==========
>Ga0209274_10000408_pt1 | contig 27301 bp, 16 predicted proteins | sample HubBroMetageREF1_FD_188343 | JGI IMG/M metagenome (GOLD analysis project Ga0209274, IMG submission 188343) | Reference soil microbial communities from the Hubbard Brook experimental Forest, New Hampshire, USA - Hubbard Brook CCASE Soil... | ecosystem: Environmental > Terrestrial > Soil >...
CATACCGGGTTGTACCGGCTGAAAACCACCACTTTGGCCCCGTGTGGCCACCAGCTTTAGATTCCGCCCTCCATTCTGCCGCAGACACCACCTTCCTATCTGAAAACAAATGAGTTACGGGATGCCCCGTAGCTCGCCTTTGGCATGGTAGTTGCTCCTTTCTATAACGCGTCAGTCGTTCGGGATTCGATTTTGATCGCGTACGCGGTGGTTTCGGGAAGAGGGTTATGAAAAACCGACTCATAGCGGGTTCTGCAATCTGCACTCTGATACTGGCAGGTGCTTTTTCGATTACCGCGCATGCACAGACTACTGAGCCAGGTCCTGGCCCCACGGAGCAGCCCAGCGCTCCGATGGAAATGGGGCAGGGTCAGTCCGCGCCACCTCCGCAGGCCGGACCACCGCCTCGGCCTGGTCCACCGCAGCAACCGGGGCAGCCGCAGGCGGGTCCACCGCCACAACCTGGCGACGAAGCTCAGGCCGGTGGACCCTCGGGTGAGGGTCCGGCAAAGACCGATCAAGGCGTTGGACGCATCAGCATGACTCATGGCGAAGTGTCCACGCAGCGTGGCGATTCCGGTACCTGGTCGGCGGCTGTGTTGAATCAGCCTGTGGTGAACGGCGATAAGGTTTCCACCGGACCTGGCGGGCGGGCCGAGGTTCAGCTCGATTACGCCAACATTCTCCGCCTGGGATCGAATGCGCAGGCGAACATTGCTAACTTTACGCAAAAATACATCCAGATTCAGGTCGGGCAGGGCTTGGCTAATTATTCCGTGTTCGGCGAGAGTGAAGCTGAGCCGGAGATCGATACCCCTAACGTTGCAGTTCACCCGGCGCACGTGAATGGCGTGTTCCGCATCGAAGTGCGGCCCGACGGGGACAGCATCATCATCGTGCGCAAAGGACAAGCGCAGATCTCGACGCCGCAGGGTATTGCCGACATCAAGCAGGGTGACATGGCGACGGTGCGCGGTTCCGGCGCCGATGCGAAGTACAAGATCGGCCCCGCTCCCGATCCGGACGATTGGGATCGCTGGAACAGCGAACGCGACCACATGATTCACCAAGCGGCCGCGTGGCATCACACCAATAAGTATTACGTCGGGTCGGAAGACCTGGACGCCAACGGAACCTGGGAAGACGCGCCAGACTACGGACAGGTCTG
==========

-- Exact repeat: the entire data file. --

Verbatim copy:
>Ga0209274_10000408_pt1 | contig 27301 bp, 16 predicted proteins | sample HubBroMetageREF1_FD_188343 | JGI IMG/M metagenome (GOLD analysis project Ga0209274, IMG submission 188343) | Reference soil microbial communities from the Hubbard Brook experimental Forest, New Hampshire, USA - Hubbard Brook CCASE Soil... | ecosystem: Environmental > Terrestrial > Soil >...
CATACCGGGTTGTACCGGCTGAAAACCACCACTTTGGCCCCGTGTGGCCACCAGCTTTAGATTCCGCCCTCCATTCTGCCGCAGACACCACCTTCCTATCTGAAAACAAATGAGTTACGGGATGCCCCGTAGCTCGCCTTTGGCATGGTAGTTGCTCCTTTCTATAACGCGTCAGTCGTTCGGGATTCGATTTTGATCGCGTACGCGGTGGTTTCGGGAAGAGGGTTATGAAAAACCGACTCATAGCGGGTTCTGCAATCTGCACTCTGATACTGGCAGGTGCTTTTTCGATTACCGCGCATGCACAGACTACTGAGCCAGGTCCTGGCCCCACGGAGCAGCCCAGCGCTCCGATGGAAATGGGGCAGGGTCAGTCCGCGCCACCTCCGCAGGCCGGACCACCGCCTCGGCCTGGTCCACCGCAGCAACCGGGGCAGCCGCAGGCGGGTCCACCGCCACAACCTGGCGACGAAGCTCAGGCCGGTGGACCCTCGGGTGAGGGTCCGGCAAAGACCGATCAAGGCGTTGGACGCATCAGCATGACTCATGGCGAAGTGTCCACGCAGCGTGGCGATTCCGGTACCTGGTCGGCGGCTGTGTTGAATCAGCCTGTGGTGAACGGCGATAAGGTTTCCACCGGACCTGGCGGGCGGGCCGAGGTTCAGCTCGATTACGCCAACATTCTCCGCCTGGGATCGAATGCGCAGGCGAACATTGCTAACTTTACGCAAAAATACATCCAGATTCAGGTCGGGCAGGGCTTGGCTAATTATTCCGTGTTCGGCGAGAGTGAAGCTGAGCCGGAGATCGATACCCCTAACGTTGCAGTTCACCCGGCGCACGTGAATGGCGTGTTCCGCATCGAAGTGCGGCCCGACGGGGACAGCATCATCATCGTGCGCAAAGGACAAGCGCAGATCTCGACGCCGCAGGGTATTGCCGACATCAAGCAGGGTGACATGGCGACGGTGCGCGGTTCCGGCGCCGATGCGAAGTACAAGATCGGCCCCGCTCCCGATCCGGACGATTGGGATCGCTGGAACAGCGAACGCGACCACATGATTCACCAAGCGGCCGCGTGGCATCACACCAATAAGTATTACGTCGGGTCGGAAGACCTGGACGCCAACGGAACCTGGGAAGACGCGCCAGACTACGGACAGGTCTG